What Is Head Injury?
Traumatic brain injury, or more commonly called “head injury”, is a broad term that describes a variety of injuries and damage to the scalp, skull, brain and underlying tissue and blood vessels in the head.
Almost everyone in his or her lifetime sustain some form of trauma to the head. Elderly, babies and those with problems such as alcohol abuse, anti-coagulants therapy are especially prone to serious consequences after a head injury. In Singapore, head injury is the leading cause of disabilities and deaths in adults under 40 years of age. As a result, it has significant impact on the brain-injured patient, family and society.
Types of Head Injury
Head injury can be mild-to-severe in nature, and damage to the brain may occur immediately at the time of injury, or develop after the injury due to swelling or further bleeding. The common types of head injury include:
Signs and Symptoms
Varying degrees of symptoms including temporary or permanent loss of consciousness, nausea, vomiting, headache, giddiness, and loss of memory may appear associated with the severity of the head injury. The signs and symptoms of a head injury may occur immediately or develop slowly over several hours to days. Even if no serious injury is found, careful watching with a responsible adult either at home or hospital must occur in the first 24-48 hours after the injury.
For the 1st 24 hour after a head injury, the person SHOULD NOT:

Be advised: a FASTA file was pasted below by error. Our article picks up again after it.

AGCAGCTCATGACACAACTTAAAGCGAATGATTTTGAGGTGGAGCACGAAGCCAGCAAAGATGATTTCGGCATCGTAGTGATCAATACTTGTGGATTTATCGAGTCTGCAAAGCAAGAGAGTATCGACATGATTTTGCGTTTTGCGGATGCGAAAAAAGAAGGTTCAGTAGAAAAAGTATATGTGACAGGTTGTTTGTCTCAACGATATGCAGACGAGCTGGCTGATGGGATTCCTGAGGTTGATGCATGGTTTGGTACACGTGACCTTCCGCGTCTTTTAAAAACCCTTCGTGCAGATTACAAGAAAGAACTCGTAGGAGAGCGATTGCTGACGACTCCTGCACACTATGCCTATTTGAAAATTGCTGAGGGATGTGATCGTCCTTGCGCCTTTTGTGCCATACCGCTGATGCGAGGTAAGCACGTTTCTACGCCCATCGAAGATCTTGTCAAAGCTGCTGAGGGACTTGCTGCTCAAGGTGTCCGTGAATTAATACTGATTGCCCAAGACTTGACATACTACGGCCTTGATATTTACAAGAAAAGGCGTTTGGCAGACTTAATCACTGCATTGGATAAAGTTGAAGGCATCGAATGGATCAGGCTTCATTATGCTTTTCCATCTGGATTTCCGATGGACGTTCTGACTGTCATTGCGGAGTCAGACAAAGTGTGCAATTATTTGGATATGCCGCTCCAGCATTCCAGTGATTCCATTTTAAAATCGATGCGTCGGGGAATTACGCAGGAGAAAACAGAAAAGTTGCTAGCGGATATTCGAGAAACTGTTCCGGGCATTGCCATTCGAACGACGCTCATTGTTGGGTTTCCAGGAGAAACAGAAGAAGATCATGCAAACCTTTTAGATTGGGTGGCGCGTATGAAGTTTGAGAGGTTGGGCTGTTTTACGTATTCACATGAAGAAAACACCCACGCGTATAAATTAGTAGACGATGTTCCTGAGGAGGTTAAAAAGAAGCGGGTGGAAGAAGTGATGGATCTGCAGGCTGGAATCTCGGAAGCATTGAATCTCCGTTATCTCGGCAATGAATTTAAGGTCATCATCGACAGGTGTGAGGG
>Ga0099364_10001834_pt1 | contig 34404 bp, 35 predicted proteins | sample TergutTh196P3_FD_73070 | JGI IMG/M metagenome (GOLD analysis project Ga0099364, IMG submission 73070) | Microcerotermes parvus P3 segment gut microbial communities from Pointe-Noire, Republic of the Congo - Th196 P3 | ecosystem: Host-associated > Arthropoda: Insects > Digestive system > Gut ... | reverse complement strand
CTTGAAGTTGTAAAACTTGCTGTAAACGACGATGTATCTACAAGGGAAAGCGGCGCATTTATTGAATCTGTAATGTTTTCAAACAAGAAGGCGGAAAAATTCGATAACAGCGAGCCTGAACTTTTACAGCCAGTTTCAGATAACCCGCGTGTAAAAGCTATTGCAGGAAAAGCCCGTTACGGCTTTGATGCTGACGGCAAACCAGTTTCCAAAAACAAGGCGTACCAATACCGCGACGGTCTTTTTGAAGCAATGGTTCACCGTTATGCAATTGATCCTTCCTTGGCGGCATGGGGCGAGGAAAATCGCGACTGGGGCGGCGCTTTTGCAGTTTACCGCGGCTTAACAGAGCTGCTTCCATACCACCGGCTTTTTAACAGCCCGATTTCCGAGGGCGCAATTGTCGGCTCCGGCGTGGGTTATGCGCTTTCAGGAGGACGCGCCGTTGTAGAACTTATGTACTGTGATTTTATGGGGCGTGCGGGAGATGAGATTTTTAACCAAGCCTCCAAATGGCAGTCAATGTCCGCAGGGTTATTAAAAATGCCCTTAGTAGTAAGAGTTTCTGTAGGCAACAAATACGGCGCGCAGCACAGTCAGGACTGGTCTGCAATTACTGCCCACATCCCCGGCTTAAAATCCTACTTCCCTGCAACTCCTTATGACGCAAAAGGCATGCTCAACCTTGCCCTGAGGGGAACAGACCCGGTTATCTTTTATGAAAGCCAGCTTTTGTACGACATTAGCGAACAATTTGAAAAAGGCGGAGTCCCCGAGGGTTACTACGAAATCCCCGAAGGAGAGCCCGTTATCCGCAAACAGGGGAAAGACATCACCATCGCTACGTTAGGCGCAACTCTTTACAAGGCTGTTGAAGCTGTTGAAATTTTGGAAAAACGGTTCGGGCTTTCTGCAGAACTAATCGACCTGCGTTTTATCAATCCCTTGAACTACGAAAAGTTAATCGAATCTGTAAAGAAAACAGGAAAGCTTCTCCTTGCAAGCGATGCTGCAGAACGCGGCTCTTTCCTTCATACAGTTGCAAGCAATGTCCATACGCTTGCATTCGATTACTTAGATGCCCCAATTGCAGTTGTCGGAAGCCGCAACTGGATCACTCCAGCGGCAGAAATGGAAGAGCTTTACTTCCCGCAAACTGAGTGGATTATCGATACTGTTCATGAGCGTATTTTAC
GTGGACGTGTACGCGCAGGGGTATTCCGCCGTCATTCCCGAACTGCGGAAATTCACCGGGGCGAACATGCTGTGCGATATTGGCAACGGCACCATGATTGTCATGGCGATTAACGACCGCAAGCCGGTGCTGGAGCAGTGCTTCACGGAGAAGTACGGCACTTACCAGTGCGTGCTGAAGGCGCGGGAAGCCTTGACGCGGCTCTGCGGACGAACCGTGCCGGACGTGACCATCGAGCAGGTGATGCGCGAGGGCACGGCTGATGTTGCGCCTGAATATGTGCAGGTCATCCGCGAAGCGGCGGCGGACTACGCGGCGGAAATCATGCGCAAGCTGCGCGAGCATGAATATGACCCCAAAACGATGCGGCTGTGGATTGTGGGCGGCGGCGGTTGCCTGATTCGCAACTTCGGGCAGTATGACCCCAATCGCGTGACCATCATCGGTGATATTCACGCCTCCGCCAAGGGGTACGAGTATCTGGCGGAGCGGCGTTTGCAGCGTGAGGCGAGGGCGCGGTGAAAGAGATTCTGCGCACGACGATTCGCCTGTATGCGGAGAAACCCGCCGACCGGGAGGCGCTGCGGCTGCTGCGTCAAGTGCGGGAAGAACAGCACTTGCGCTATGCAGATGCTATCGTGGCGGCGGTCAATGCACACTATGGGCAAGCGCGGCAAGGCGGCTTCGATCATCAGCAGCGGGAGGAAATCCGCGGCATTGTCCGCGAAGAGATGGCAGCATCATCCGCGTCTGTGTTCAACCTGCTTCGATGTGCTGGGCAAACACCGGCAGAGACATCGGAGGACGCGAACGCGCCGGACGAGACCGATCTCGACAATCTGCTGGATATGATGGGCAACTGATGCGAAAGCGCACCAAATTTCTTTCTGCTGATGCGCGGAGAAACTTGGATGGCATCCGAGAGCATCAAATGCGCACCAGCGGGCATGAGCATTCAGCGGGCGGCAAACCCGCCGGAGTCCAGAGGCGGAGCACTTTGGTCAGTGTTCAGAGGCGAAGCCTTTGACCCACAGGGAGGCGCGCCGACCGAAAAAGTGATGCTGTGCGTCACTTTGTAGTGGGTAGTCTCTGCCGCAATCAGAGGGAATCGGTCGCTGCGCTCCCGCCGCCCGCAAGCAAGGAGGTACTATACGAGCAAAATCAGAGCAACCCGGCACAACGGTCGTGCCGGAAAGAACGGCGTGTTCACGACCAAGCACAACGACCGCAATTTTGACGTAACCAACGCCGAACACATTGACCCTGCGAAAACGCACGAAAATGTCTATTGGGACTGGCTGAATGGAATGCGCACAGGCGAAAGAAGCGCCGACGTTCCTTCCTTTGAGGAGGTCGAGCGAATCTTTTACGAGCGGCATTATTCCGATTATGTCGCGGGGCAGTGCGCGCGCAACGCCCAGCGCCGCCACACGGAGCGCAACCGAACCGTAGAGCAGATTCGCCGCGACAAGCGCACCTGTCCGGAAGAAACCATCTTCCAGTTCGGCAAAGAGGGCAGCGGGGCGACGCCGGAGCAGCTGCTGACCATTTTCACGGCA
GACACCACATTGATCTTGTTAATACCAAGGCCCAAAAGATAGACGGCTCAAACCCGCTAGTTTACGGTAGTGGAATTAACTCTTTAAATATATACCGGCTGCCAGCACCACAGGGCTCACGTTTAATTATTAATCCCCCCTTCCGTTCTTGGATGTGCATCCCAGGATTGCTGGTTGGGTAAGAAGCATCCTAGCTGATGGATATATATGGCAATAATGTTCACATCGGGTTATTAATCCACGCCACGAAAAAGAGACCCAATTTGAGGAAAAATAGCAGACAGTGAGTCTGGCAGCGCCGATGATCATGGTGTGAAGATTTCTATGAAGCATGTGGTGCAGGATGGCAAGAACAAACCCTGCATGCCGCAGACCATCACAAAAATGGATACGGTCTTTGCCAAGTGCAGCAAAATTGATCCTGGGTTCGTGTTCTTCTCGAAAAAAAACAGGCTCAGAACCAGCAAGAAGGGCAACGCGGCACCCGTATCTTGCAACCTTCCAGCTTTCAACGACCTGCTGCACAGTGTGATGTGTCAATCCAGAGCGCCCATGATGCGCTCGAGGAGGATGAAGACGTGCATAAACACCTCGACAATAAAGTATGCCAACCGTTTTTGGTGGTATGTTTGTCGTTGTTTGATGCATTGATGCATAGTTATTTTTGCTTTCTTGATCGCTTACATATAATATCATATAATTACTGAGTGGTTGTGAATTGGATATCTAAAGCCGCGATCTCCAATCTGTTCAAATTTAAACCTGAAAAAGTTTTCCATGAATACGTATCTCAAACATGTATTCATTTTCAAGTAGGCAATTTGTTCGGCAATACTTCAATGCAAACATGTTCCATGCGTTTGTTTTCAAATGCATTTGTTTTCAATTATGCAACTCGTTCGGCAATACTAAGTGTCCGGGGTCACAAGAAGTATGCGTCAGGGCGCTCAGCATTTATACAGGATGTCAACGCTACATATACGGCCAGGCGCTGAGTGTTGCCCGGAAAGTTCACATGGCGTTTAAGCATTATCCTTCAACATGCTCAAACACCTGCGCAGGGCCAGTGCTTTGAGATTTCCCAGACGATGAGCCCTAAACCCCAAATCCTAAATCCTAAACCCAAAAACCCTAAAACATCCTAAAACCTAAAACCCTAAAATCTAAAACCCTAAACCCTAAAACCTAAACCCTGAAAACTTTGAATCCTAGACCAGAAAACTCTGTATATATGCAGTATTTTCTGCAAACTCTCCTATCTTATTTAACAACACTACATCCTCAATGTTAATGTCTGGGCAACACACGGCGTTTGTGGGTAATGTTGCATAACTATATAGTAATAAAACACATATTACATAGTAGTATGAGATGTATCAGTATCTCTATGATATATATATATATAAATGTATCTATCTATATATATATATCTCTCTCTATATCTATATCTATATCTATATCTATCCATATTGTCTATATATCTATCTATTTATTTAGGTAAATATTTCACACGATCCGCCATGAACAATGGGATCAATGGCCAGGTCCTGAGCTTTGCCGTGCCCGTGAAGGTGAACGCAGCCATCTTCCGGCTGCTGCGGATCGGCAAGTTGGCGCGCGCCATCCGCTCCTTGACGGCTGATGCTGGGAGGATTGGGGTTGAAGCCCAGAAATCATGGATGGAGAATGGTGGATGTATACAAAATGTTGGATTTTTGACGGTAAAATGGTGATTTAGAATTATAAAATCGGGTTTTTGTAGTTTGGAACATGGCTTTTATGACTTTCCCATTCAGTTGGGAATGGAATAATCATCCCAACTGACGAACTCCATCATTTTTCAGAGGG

Call for help or go to the emergency department if:
In Singapore, head injury occurs most commonly after motor vehicle accidents, falls at home or at work, acts of violence, sports and recreational injuries.
X-ray may be performed to detect any fracture. CT scan of the brain may be ordered if the doctor thinks that there are risks of acute bleeding that can cause life-threatening problem. The Glasgow Coma Scale (GCS) based on the sum of scores in 3 areas of assessment: Eye opening, verbal and motor response, is a tool frequently used in hospitals to grade the severity of the head injury that influences treatment decisions and outcomes.
Severity of head injury can be classified as:
Treatment is individualised, depending on the degree and extent of injuries. It ranges from observation for signs of worsening such as drowsiness, increasing headache or giddiness (minor head injury) to removal of the blood clot in the brain to relieve the pressure in the brain (cause by the blood clot) or insertion of a brain pressure monitor (severe head injury). Treatment for most minor head injuries includes symptom relief and adequate rest.
Outcome and Complications
This depends in the type, location and degrees of injury. People with a minor head injury may have concussion syndromes such as slight headache, giddiness, easily tired, decreased concentration etc that may persist for a while, but most recover with no permanent problems. After a severe head injury, one-third make good recovery, one-third is left with varying degrees of disability, while the rest do not survive.
The information provided on this page does not replace information from your healthcare professional. Please consult your healthcare professional for more information.
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